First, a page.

The Jewish Daily Forward welcomes reader comments in order to promote thoughtful discussion on issues of importance to the Jewish community. In the interest of maintaining a civil forum, The Jewish Daily Forwardrequires that all commenters be appropriately respectful toward our writers, other commenters and the subjects of the articles. Vigorous debate and reasoned critique are welcome; name-calling and personal invective are not. While we generally do not seek to edit or actively moderate comments, our spam filter prevents most links and certain key words from being posted and The Jewish Daily Forward reserves the right to remove comments for any reason.





Find us on Facebook!
  • Woody Allen on the situation in #Gaza: It's “a terrible, tragic thing. Innocent lives are lost left and right, and it’s a horrible situation that eventually has to right itself.”
  • "Mark your calendars: It was on Sunday, July 20, that the momentum turned against Israel." J.J. Goldberg's latest analysis on Israel's ground operation in Gaza:
  • What do you think?
  • "To everyone who is reading this article and saying, “Yes, but… Hamas,” I would ask you to just stop with the “buts.” Take a single moment and allow yourself to feel this tremendous loss. Lay down your arms and grieve for the children of Gaza."
  • Professor Dan Markel, 41 years old, was found shot and killed in his Tallahassee home on Friday. Jay Michaelson can't explain the death, just grieve for it.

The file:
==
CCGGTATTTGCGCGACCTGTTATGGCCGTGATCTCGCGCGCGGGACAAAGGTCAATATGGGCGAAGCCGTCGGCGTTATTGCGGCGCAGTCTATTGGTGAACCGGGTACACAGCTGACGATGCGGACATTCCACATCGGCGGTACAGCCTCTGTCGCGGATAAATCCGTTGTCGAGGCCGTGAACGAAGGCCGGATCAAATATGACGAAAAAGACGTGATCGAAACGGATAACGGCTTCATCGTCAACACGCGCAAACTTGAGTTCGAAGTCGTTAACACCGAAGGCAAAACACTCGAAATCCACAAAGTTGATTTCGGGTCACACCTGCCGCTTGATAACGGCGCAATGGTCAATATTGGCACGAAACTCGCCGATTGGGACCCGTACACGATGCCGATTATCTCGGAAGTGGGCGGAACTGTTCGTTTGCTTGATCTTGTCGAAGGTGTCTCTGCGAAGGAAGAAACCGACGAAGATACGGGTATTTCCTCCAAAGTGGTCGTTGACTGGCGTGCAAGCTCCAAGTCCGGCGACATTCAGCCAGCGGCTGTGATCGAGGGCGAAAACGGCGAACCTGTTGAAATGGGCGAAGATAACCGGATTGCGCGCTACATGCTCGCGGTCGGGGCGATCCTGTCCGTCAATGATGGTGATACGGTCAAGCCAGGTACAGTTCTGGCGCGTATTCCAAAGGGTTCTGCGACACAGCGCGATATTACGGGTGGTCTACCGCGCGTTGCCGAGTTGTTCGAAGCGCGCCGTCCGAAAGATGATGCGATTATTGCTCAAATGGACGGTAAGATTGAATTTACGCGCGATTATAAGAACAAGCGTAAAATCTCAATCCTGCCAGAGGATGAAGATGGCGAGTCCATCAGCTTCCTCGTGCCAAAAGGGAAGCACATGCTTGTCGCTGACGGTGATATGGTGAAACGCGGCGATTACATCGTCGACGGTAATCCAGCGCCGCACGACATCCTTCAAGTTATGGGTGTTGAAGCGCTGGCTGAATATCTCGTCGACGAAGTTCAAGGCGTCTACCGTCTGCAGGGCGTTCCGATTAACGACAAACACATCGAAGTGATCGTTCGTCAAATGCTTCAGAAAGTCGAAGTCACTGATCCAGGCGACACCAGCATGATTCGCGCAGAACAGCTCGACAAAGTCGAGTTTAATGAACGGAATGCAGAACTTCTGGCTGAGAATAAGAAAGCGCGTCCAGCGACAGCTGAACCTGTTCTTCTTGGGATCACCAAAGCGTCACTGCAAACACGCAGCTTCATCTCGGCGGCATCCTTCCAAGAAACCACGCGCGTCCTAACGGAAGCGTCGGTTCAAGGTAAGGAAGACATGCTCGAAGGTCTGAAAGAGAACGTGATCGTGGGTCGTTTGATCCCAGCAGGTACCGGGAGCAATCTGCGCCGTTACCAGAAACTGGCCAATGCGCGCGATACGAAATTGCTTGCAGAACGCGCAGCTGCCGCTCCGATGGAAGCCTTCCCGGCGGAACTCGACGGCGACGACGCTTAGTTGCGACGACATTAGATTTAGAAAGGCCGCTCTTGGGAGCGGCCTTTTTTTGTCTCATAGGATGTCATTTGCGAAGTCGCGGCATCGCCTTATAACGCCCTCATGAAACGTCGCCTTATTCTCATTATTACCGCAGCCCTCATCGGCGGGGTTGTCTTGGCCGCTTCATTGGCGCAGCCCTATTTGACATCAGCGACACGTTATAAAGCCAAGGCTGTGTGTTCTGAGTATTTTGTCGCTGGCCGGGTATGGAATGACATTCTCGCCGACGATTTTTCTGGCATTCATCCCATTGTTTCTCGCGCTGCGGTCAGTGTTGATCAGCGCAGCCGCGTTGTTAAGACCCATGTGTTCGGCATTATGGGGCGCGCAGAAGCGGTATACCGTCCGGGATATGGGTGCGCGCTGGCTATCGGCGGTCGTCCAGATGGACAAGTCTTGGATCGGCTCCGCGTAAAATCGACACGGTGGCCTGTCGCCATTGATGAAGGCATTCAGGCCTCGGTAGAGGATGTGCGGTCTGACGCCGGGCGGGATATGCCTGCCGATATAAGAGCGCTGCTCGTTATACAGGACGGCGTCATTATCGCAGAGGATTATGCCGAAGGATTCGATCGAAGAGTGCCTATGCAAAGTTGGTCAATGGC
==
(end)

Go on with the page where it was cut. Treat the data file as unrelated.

• Employees complained that the food they received to end the daily fast during the holy month of Ramadan was not enough (no non-kosher food is allowed in the plant). The next day, they were dismissed.
  • Why are peace activists getting beat up in Tel Aviv? http://jd.fo/s4YsG
  • Backstreet's...not back.
  • Before there was 'Homeland,' there was 'Prisoners of War.' And before there was Claire Danes, there was Adi Ezroni. Share this with 'Homeland' fans!
  • BREAKING: Was an Israeli soldier just kidnapped in Gaza? Hamas' military wing says yes.
  • What's a "telegenically dead" Palestinian?
  • 13 Israeli soldiers die in Gaza — the deadliest day for the IDF in decades. So much for 'precision' strikes and easy exit strategies.
  • What do a Southern staple like okra and an Israeli favorite like tahini have in common? New Orleans chef Alon Shaya brings sabra tastes to the Big Easy.
  • The Cossacks were a feature in every European Jewish kid's worst nightmare. Tuvia Tenenbom went looking for the real-life variety in Ukraine — but you won't believe what he found. http://forward.com/articles/202181/my-hunt-for-the-cossacks-in-ukraine/?
  • French Jews were stunned when an anti-Israel mob besieged a synagogue outside Paris. What happened next could be a historic turning point.
  • from-cache

Would you like to receive updates about new stories?




















We will not share your e-mail address or other personal information.

Already subscribed? Manage your subscription.